RARA-AVIS: RE: Lounge Music and Sinatra movie

From: Dick Lochte ( dlochte@home.com)
Date: 20 Sep 2001

Andrew wrote:

"I am, however, of the opinion that "Man With A Golden Arm" was in no need of a cover version."

Amen. Ditto the Peter Gunn theme, the James Bond theme, etc. etc. Because of comments on the list I checked out several Barry Adamson cuts and can't see much there. The ideas are sort of interesting, but sampling or rearranging or whatever he's doing to the original music strikes me as tampering, not creating. It's like colorization or remaking "Psycho." The remix of the Peter Gunn theme with the Police's Every Breath You Take (I heard it on The Sopranos, but it's probably on an album) is the best example of this sort of thing I've come across, but I don't think it can compare with the originals.

Colin wrote:

"There may be a better, more definitive account of The Manchurian Candidate's history out there than what I've been able to find web-searching."

I've not much to add about who shelved the movie, except to say that, in an interview I had with Axelrod a while back, he said Sinatra did it because of the Kennedy assassination. This emotional (patriotic?) motive seems to fit the way the singer-actor operated. If a future payoff had been his plan, he probably would have husbanded other productions like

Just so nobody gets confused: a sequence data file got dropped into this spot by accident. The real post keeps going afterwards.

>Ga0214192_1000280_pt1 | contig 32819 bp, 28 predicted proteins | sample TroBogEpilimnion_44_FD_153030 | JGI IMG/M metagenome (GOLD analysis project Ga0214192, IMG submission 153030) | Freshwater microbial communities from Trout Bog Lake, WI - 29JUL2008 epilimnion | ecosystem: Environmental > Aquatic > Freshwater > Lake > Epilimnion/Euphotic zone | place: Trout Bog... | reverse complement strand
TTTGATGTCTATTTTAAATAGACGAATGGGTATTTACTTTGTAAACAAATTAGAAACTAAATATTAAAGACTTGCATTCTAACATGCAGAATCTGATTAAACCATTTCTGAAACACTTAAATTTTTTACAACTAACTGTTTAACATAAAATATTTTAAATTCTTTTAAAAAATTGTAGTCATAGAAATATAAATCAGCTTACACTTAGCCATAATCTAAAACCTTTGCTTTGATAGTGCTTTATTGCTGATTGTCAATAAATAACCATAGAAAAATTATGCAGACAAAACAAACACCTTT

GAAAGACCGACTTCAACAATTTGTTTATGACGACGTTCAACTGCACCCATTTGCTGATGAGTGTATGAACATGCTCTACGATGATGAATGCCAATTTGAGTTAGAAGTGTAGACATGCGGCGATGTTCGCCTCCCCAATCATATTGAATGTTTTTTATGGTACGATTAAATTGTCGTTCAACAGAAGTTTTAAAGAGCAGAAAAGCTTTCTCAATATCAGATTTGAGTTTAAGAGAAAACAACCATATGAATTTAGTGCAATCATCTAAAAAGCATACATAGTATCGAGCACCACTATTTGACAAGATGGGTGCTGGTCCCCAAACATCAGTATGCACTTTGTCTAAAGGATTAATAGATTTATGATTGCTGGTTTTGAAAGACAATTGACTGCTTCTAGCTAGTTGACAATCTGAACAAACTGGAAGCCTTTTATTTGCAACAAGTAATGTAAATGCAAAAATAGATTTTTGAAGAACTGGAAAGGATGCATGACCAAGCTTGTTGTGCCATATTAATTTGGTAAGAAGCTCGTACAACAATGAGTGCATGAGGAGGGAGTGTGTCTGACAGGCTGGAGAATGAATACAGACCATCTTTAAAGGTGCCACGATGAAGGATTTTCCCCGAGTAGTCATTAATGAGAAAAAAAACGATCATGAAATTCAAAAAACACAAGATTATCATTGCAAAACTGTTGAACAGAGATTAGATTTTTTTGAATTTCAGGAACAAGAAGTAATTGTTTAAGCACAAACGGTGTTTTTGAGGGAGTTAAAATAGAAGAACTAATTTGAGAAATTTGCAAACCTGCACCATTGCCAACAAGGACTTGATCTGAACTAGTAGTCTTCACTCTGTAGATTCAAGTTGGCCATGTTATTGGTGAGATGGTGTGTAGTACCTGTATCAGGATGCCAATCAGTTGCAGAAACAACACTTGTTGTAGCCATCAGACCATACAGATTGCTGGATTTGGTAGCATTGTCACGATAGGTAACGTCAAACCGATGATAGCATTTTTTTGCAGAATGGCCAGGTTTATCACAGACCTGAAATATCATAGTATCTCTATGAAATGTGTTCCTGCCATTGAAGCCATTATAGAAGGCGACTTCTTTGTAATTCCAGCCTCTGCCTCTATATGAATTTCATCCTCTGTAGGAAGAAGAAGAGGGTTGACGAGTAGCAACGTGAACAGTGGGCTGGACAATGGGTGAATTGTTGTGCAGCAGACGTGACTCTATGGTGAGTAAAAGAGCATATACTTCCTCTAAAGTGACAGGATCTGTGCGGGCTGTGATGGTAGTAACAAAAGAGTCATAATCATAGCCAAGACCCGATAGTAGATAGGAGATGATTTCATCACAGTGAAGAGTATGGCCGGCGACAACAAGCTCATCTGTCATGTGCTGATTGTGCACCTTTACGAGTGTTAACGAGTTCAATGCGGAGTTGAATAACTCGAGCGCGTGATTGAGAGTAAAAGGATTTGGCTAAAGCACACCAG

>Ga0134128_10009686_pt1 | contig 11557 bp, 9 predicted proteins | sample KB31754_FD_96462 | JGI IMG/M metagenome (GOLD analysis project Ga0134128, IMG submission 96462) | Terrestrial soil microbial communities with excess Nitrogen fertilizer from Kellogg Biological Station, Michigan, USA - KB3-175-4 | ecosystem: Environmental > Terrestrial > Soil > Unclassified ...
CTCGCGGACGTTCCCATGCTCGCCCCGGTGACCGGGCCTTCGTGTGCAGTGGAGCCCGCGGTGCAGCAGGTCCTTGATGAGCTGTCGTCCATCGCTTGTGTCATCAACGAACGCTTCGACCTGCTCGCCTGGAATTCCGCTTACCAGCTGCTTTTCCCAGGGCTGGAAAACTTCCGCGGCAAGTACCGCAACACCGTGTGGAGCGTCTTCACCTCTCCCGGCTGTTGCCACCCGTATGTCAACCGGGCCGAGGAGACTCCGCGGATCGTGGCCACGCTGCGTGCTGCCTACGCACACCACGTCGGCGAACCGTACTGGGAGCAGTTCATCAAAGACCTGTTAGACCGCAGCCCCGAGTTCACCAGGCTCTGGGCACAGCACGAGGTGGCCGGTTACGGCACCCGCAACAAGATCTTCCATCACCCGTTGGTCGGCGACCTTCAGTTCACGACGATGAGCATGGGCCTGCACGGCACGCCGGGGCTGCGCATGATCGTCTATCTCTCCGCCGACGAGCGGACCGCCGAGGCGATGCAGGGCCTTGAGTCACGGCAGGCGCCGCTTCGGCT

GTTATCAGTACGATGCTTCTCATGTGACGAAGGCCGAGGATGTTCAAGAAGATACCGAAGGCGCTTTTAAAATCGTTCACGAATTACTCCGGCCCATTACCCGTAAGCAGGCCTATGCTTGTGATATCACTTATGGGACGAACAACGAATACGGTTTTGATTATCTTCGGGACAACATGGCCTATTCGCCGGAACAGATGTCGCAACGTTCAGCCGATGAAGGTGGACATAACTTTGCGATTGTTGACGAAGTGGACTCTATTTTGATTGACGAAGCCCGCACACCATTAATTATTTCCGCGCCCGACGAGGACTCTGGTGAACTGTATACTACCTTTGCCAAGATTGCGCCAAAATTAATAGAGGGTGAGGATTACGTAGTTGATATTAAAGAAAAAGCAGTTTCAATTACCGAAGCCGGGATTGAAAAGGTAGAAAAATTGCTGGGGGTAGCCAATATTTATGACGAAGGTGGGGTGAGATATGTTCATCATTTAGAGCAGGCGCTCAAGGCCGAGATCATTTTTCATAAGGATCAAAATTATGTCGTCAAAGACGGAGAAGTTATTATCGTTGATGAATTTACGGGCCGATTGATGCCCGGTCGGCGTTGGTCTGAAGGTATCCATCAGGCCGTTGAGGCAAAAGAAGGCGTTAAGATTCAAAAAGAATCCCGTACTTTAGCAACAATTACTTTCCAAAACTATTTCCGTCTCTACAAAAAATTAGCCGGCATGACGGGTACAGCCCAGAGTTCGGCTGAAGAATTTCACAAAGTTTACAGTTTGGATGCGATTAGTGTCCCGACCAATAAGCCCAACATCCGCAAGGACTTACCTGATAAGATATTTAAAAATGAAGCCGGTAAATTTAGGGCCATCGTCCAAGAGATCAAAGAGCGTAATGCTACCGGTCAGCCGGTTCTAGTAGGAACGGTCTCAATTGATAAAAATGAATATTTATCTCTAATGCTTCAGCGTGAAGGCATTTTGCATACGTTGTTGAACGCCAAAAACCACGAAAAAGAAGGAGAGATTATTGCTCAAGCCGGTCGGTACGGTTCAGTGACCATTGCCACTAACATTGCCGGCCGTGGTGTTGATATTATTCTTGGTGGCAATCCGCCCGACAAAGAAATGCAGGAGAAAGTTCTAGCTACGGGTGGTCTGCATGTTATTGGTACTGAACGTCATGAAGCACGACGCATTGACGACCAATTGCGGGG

"Johnny Concho" or the Rat Pack clinkers like "Ocean's Eleven."
"Candidate" was re-released, according to his daughter Tina's memoir, not because of some master plan but because a new business manager discovered it among Sinatra's holdings.

Off that subject a bit, Axelrod mentioned a vignette that took place when the movie's contracts were being signed. By then, the folder was several inches thick, a testament to the months of haggling, wheeling and dealing that had brought all the parties and their lawyers to that moment. Everybody was worn down. According to Axelrod, Sinatra signed his name and they'd all started to relax when his (Axelrod's) agent, the legendary Irving Paul "Swifty" Lazaar, jumped up and said he refused to allow the writer to sign. Axelrod was astounded. Why not? Wasn't he getting everything he wanted? Yes, Lazaar replied, but HE wanted something extra for himself. What do you want, Swifty? Sinatra asked. The agent said $25,000. Sinatra looked at the towering contacts and rather than go through another revision, shrugged and wrote out a personal check.

Dick Lochte

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